Launch Slideshow

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Speed With Ease

Speed With Ease

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    A composite deck, designed as the key element of an accelerated bridge construction project at the Pioneer Crossing Project near Salt Lake City, begins its journey from the casting yard to the bridge site.

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    Workers use a self-propelled modular transport position composite deck on the wall cap.

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    Crews watch as a self-propelled modular transport moves a composite bridge deck into place. The concrete deck was cast at a site about one-half mile away.

[WEB EXTRA]

View Taking the NEXT Step for information on the first Northeast Extreme Tee Beam, a significant milestone in precast concrete design.

Last fall, hundreds of spectators spent the better part of two evenings watching concrete history in Utah. These hardy souls witnessed the placement of the longest, heaviest concrete bridge ever moved to date.

On Oct. 16-19, crews from the design-build team of Kiewit and W.W. Clyde and Co. slid a massive preconstructed assemblage across I-15 and into place near American Fork's Main Street interchange during the late night and early morning. The first span, with its 192-foot-long concrete girders, was moved from the “bridge farm" construction area southwest of the interchange about 10 p.m. on Friday. The second span was moved Sunday evening and was placed during the early morning hours of Monday, Oct. 19.

The new interchange is part of two Utah DOT projects: Pioneer Crossing and I-15 CORE. Pioneer Crossing will be a new five-to-seven-lane urban arterial road from Redwood Road in Saratoga Springs through Lehi to the American Fork Main Street–I-15 interchange. The road is being built to improve east-west travel to Saratoga Springs and relieve congestion on existing roads in northern Utah County.

The project used accelerated bridge construction techniques. But more importantly, this engineering marvel represents the concrete industry's resolve to not only provide an innovative method of rapid construction, but also an engineered approach to safety.

IN THE ZONE

In 2008, 101 men and women lost their lives while performing their jobs in work zones on our nation's highways. As tragic as this is, the loss of life is even greater for our customers, the driving public. According to the National Work Zone Information Clearinghouse, four out of every five work zone fatalities are motorists traveling through the work zone.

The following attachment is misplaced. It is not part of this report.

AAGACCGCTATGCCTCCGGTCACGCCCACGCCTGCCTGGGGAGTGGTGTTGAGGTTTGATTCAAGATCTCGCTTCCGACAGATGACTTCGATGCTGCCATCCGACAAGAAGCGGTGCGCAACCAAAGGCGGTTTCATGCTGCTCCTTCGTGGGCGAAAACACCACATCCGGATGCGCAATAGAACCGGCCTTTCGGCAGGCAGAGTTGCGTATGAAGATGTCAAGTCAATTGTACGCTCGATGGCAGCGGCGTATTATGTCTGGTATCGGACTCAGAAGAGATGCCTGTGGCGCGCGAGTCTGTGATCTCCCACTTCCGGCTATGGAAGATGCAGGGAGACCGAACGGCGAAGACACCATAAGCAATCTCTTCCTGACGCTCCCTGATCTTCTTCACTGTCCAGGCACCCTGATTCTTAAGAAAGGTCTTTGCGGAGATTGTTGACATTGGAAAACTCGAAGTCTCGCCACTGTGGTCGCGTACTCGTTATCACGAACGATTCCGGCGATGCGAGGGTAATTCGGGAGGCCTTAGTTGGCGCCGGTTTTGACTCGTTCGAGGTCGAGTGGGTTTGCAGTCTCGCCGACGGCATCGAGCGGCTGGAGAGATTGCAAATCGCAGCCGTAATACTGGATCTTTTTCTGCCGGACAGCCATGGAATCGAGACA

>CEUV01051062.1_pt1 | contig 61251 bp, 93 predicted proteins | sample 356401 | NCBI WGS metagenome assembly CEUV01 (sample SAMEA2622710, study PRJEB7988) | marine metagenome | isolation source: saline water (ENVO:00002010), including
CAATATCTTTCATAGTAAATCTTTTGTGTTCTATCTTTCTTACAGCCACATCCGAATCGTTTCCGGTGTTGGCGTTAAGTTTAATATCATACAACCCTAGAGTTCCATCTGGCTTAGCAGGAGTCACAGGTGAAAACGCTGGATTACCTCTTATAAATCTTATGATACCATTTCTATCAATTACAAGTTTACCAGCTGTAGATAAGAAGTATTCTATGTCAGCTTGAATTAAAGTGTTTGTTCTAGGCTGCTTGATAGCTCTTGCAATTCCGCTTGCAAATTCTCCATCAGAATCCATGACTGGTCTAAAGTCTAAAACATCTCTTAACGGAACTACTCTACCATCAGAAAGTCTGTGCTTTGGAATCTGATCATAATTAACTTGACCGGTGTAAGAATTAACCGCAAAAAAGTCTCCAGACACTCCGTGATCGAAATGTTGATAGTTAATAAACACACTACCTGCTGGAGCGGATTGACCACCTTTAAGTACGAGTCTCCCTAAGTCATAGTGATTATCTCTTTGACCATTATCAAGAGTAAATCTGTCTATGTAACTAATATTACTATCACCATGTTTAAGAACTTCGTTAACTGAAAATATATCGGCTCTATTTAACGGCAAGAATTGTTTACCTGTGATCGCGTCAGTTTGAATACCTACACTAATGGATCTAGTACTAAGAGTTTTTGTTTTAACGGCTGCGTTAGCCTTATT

And as more projects start to come online, officials fear more may die. In December 2008, the Federal Highway Administration (FHWA) rule on new, supplemental regulations concerning protection measures between workers and motorized traffic became effective. The regulations apply to all federal highway projects, but state agencies are encouraged to adopt these on other types of projects as well.

This February, a new American National Standards Institute (ANSI) standard, “Work Zone Safety for Highway Construction,” became effective. This comprehensive standard covers flagger safety, runover/backover prevention, equipment operator safety, illumination, and using personal protective equipment, And later this month, DOTs, contractors, and other partners in promoting safety are scheduling events for the 2010 National Work Zone Awareness Week.

All of these efforts are important. One way to reduce work zone fatalities and injuries is to lessen the time it takes to complete construction. For almost a decade, engineers have been working to develop innovative approaches to bridge construction using precast concrete to shorten project length.

In 2000, the American Association of State Highway and Transportation Officials (AASHTO) formed a Technology Implementation group to help organize efforts and encourage acceptance of new technologies. The group selected prefabricated bridge elements and systems as one of its technologies to champion for rapid implementation. Prefabricated bridge elements and systems offer bridge designers and contractors significant advantages in construction time, safety, environmental impact, constructibility, and costs.

Using precast as part of an accelerated bridge project has four important benefits, FHWA says. By precasting bridge elements and systems offsite, time-consuming formwork construction, curing, and other tasks can be done in a controlled environment and reduce traffic interruptions. Worker exposure to traffic, overhead power lines, and elevation drops over water are greatly diminished. Construction activities are less disruptive to the environment as heavy equipment is kept from sensitive environments. Finally, bridge designs are often more constructible, meaning that jobsite constraints can be factored in during the design process.

Concrete producers have been benefiting. Engineers are increasing the use of large assembled concrete systems. Some areas of emphasis are more promising than others.

One area is precast bridge decks. FHWA says prefabrication offers exceptional advantages for deck construction, especially for removing deck placement from the critical path of bridge construction schedules, for the cost to place the deck, and for quality of the deck. The two designs that seem most plausible are partial-depth and full-depth prefabricated deck panels which act as stay-in-place forms and speed construction.

Certain precast substructure elements can also be effective in modulizing bridge projects. Cast-in-place bent caps and horizontal members placed at the top of the columns to support superstructures require extensive form-work and curing times. When cast offsite, curing times are not a factor in onsite project schedules.